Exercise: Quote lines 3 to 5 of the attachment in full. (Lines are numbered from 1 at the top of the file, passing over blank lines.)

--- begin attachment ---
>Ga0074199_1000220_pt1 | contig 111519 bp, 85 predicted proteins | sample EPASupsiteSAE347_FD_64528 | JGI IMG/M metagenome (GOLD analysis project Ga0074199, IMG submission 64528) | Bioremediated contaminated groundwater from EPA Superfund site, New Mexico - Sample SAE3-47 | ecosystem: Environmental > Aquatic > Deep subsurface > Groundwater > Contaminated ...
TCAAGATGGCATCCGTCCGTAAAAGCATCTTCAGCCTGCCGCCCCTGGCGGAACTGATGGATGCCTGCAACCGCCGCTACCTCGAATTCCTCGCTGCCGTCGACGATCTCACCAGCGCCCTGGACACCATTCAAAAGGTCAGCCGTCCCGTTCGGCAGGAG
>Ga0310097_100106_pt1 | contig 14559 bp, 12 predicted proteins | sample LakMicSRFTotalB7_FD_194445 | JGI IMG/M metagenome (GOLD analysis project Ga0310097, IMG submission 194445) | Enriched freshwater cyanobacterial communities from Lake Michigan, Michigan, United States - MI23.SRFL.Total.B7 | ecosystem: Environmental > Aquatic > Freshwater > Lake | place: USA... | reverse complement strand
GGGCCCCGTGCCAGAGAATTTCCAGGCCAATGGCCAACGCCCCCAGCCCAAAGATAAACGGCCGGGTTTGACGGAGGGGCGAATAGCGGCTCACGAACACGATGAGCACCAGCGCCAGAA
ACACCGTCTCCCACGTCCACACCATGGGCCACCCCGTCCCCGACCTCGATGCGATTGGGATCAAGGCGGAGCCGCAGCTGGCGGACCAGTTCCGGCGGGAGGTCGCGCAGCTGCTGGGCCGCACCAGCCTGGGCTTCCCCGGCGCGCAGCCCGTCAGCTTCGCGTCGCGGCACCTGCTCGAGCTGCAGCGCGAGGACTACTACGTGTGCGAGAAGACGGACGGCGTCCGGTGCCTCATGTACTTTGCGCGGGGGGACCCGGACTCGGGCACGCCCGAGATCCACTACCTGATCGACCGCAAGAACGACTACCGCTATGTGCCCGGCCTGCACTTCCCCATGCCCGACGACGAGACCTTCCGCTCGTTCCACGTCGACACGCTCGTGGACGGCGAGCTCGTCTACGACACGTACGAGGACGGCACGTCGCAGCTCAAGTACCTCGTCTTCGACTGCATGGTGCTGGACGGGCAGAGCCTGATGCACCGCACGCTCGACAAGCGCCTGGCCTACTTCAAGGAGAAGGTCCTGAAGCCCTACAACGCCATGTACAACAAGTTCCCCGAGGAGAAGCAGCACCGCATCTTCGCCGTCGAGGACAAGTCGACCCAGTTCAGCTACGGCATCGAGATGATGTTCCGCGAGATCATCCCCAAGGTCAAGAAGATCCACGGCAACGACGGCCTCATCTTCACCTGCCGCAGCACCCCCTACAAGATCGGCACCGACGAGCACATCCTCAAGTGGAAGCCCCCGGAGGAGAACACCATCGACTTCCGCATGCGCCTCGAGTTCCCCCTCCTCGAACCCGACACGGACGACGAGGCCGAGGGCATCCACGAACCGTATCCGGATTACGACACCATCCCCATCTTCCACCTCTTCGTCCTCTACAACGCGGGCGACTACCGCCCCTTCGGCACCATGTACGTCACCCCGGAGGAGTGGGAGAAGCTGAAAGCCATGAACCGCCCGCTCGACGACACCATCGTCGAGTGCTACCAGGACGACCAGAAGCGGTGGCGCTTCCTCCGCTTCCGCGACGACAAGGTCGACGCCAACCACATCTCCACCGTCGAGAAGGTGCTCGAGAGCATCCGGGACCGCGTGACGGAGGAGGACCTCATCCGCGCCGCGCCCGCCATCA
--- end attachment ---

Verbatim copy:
>Ga0310097_100106_pt1 | contig 14559 bp, 12 predicted proteins | sample LakMicSRFTotalB7_FD_194445 | JGI IMG/M metagenome (GOLD analysis project Ga0310097, IMG submission 194445) | Enriched freshwater cyanobacterial communities from Lake Michigan, Michigan, United States - MI23.SRFL.Total.B7 | ecosystem: Environmental > Aquatic > Freshwater > Lake | place: USA... | reverse complement strand
GGGCCCCGTGCCAGAGAATTTCCAGGCCAATGGCCAACGCCCCCAGCCCAAAGATAAACGGCCGGGTTTGACGGAGGGGCGAATAGCGGCTCACGAACACGATGAGCACCAGCGCCAGAA
ACACCGTCTCCCACGTCCACACCATGGGCCACCCCGTCCCCGACCTCGATGCGATTGGGATCAAGGCGGAGCCGCAGCTGGCGGACCAGTTCCGGCGGGAGGTCGCGCAGCTGCTGGGCCGCACCAGCCTGGGCTTCCCCGGCGCGCAGCCCGTCAGCTTCGCGTCGCGGCACCTGCTCGAGCTGCAGCGCGAGGACTACTACGTGTGCGAGAAGACGGACGGCGTCCGGTGCCTCATGTACTTTGCGCGGGGGGACCCGGACTCGGGCACGCCCGAGATCCACTACCTGATCGACCGCAAGAACGACTACCGCTATGTGCCCGGCCTGCACTTCCCCATGCCCGACGACGAGACCTTCCGCTCGTTCCACGTCGACACGCTCGTGGACGGCGAGCTCGTCTACGACACGTACGAGGACGGCACGTCGCAGCTCAAGTACCTCGTCTTCGACTGCATGGTGCTGGACGGGCAGAGCCTGATGCACCGCACGCTCGACAAGCGCCTGGCCTACTTCAAGGAGAAGGTCCTGAAGCCCTACAACGCCATGTACAACAAGTTCCCCGAGGAGAAGCAGCACCGCATCTTCGCCGTCGAGGACAAGTCGACCCAGTTCAGCTACGGCATCGAGATGATGTTCCGCGAGATCATCCCCAAGGTCAAGAAGATCCACGGCAACGACGGCCTCATCTTCACCTGCCGCAGCACCCCCTACAAGATCGGCACCGACGAGCACATCCTCAAGTGGAAGCCCCCGGAGGAGAACACCATCGACTTCCGCATGCGCCTCGAGTTCCCCCTCCTCGAACCCGACACGGACGACGAGGCCGAGGGCATCCACGAACCGTATCCGGATTACGACACCATCCCCATCTTCCACCTCTTCGTCCTCTACAACGCGGGCGACTACCGCCCCTTCGGCACCATGTACGTCACCCCGGAGGAGTGGGAGAAGCTGAAAGCCATGAACCGCCCGCTCGACGACACCATCGTCGAGTGCTACCAGGACGACCAGAAGCGGTGGCGCTTCCTCCGCTTCCGCGACGACAAGGTCGACGCCAACCACATCTCCACCGTCGAGAAGGTGCTCGAGAGCATCCGGGACCGCGTGACGGAGGAGGACCTCATCCGCGCCGCGCCCGCCATCA